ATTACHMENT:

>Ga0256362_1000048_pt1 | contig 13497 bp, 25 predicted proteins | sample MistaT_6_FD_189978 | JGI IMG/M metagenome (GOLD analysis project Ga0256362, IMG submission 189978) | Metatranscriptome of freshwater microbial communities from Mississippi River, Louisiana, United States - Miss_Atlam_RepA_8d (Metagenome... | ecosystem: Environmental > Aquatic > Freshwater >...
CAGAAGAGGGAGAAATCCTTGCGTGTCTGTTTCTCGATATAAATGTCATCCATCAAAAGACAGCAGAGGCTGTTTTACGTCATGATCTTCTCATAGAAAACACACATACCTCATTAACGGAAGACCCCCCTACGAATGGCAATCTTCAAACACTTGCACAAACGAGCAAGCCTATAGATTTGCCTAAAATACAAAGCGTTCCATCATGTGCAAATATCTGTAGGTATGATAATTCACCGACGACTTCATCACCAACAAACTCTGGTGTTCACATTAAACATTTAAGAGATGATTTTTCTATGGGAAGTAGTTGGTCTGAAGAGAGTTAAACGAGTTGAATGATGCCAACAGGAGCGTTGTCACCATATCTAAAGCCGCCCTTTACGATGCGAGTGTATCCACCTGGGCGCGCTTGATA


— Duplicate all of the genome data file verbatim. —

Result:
>Ga0256362_1000048_pt1 | contig 13497 bp, 25 predicted proteins | sample MistaT_6_FD_189978 | JGI IMG/M metagenome (GOLD analysis project Ga0256362, IMG submission 189978) | Metatranscriptome of freshwater microbial communities from Mississippi River, Louisiana, United States - Miss_Atlam_RepA_8d (Metagenome... | ecosystem: Environmental > Aquatic > Freshwater >...
CAGAAGAGGGAGAAATCCTTGCGTGTCTGTTTCTCGATATAAATGTCATCCATCAAAAGACAGCAGAGGCTGTTTTACGTCATGATCTTCTCATAGAAAACACACATACCTCATTAACGGAAGACCCCCCTACGAATGGCAATCTTCAAACACTTGCACAAACGAGCAAGCCTATAGATTTGCCTAAAATACAAAGCGTTCCATCATGTGCAAATATCTGTAGGTATGATAATTCACCGACGACTTCATCACCAACAAACTCTGGTGTTCACATTAAACATTTAAGAGATGATTTTTCTATGGGAAGTAGTTGGTCTGAAGAGAGTTAAACGAGTTGAATGATGCCAACAGGAGCGTTGTCACCATATCTAAAGCCGCCCTTTACGATGCGAGTGTATCCACCTGGGCGCGCTTGATA